I didn’t believe the haul of FIVE GOLD RINGS until I checked my true love’s bank statement! Buy all natural mistletoe online and put the sprig back in your lovelife! Free X-Box account for first three wise men to click!

          • marlin says:

            Very good LionsPhil. Pssst…don’t want some turtle doves do you – beautiful plumage.

          • sinister agent says:

            That’s wonderful Sandra, but did you know you can discount replicas 50% cheap only for one low price? READ MORE.

          • Imbecile says:

            That’s truejenny, tho your spelling is too good. Mine wos too, but I couldn’t believe that shed recieved $3764 from the sale of wholemeal digestives. When I followd this link I couldn’t believe how easy it wad to follow teh link. It was so easy. Mmmmm

        • Cloudiest Nights says:

          I bought fortytoo virgins from a pimp in Guatamala. You can too like my aunt may and then some! With 100$ in bank and extra cash too boot too!

          • Hematite says:

            Oh come on now. You know that disagreement makes ppl more vocal then agreement.
            People that are fans of the game feel satisfied, and have probably already said their piece before today.
            thing to keep you busy for xmas

      • SuperNashwanPower says:

        Talking of democracy, it is interesting to see that the comments here appear to be an inversion of the article. This will obviously change, but I have found 6 comments agreeing this is GOTY worthy in 4 pages of comments. The user base view seems to be the mirror opposite of RPS.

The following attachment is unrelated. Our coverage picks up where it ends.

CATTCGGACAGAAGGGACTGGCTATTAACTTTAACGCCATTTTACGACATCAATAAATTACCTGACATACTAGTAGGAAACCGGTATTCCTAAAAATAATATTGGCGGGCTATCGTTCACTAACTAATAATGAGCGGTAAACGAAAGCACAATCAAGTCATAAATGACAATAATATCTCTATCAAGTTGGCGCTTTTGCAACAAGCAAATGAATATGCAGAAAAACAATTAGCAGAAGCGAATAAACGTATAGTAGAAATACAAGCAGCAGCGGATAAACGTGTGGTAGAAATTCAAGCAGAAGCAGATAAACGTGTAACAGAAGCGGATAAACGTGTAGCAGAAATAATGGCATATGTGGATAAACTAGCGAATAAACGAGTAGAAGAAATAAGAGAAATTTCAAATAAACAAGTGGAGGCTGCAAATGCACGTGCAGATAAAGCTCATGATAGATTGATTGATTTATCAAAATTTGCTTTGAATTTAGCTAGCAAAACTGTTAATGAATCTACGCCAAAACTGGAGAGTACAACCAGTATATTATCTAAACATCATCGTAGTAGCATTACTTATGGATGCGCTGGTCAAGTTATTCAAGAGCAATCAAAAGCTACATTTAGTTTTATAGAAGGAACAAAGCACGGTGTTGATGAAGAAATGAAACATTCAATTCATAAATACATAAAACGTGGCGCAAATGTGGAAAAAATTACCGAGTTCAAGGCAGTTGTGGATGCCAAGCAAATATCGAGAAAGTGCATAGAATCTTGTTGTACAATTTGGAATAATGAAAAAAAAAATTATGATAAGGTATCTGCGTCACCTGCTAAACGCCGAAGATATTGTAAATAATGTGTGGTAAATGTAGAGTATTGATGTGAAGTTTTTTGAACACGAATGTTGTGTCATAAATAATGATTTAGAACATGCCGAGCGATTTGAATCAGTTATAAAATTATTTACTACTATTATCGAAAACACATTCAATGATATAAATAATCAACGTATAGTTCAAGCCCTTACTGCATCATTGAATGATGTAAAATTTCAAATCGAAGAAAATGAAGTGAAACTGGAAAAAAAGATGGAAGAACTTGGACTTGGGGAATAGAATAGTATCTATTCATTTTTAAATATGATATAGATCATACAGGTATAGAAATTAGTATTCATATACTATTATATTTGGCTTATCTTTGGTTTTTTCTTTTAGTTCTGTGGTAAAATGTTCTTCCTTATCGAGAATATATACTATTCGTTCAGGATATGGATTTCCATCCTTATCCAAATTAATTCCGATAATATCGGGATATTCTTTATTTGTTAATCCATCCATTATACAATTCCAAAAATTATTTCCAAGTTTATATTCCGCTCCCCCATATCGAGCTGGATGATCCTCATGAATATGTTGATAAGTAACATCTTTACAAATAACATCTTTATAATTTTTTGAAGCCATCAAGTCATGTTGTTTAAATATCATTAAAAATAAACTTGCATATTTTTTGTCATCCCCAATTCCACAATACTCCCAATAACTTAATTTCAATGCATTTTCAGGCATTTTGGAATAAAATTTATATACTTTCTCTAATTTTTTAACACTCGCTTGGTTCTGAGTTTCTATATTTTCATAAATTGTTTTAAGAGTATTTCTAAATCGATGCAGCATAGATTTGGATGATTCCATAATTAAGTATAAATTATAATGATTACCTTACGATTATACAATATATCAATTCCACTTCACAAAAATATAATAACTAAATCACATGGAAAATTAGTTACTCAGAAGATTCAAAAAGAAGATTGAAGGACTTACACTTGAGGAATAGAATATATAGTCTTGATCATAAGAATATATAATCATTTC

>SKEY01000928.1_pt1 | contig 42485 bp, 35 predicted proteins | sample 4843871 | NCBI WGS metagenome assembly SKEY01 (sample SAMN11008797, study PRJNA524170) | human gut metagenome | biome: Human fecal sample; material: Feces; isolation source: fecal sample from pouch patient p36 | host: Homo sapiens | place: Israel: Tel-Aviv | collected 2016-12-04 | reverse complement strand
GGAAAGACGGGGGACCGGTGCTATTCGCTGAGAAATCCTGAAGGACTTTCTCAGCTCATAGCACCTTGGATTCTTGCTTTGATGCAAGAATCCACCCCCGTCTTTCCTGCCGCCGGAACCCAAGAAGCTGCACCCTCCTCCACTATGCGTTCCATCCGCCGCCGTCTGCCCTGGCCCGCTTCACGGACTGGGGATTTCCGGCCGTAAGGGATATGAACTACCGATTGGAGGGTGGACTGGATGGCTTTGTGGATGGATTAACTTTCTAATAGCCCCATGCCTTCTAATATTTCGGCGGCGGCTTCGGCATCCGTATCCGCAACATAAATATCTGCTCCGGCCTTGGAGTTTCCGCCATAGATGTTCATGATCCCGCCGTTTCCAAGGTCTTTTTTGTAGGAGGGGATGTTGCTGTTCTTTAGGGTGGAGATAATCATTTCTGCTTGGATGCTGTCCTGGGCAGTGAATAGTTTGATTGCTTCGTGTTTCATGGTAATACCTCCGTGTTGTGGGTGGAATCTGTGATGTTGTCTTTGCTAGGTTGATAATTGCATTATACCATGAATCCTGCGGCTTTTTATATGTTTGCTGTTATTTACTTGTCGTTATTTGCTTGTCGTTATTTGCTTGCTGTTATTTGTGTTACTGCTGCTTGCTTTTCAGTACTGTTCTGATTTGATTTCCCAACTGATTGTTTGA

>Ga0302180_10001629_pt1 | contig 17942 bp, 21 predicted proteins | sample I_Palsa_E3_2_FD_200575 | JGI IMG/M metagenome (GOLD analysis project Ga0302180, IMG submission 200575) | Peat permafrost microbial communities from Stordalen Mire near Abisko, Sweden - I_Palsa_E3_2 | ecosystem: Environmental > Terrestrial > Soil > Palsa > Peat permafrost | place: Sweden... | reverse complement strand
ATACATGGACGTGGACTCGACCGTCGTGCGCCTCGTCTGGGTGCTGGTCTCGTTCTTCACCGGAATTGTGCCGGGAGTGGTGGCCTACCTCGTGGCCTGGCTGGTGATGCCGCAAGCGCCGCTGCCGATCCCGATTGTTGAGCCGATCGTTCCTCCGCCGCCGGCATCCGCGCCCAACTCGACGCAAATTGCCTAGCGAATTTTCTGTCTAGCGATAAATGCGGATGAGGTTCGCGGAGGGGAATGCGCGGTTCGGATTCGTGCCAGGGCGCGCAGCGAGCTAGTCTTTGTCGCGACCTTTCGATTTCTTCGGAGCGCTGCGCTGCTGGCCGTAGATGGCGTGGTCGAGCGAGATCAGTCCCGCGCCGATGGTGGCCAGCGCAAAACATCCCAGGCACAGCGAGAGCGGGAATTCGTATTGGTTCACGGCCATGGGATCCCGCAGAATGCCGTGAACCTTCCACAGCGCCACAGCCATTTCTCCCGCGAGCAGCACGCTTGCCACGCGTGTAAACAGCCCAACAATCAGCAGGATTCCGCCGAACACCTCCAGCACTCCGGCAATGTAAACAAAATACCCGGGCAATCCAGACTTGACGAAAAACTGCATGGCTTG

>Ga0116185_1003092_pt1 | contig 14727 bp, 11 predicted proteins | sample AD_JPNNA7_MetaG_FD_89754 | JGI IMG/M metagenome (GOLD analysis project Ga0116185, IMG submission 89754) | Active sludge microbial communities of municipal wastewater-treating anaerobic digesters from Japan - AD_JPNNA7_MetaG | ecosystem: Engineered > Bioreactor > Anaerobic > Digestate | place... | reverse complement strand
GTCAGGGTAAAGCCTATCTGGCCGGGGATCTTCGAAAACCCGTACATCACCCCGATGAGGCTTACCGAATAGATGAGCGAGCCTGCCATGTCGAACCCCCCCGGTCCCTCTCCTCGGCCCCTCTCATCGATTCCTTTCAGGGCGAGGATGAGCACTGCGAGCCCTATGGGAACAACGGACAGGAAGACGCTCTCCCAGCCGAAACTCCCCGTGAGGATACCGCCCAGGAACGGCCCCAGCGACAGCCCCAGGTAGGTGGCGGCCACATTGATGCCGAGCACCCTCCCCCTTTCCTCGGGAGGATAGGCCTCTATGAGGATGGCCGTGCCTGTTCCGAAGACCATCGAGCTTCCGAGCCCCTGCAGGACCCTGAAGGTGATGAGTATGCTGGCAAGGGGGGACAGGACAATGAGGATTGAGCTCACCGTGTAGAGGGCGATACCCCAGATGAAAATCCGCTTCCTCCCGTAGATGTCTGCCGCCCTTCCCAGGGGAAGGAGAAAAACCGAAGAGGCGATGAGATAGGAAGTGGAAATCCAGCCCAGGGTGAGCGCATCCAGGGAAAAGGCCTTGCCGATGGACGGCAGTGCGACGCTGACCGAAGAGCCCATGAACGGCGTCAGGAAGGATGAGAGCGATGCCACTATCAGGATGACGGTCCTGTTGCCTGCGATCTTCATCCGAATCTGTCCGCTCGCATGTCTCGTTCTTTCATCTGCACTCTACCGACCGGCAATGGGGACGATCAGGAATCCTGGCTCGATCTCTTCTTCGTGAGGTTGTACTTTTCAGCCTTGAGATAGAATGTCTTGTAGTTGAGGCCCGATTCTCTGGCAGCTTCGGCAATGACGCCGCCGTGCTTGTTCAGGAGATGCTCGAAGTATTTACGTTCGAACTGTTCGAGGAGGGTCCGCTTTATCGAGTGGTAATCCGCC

• Gorf says:

          Oh come on now. You know that disagreement makes ppl more vocal then agreement.
          People that are fans of the game feel satisfied, and have probably already said their piece before today.

          • SuperNashwanPower says:

            Now you mention it, I am sure your ad hoc speculation is more valid than the evidence of actual black text arrayed on this digitally transmitted webpage in front of our eyes. Back to school for me

          • Unaco says:

            While you’re there, you might want to ask them about sampling and selection bias. Here’s a hint… Commenters on Christmas Eve, in the 10 hours since the post went up do not equal the RPS user base.

          • Gorf says:

            So are you saying I’m wrong?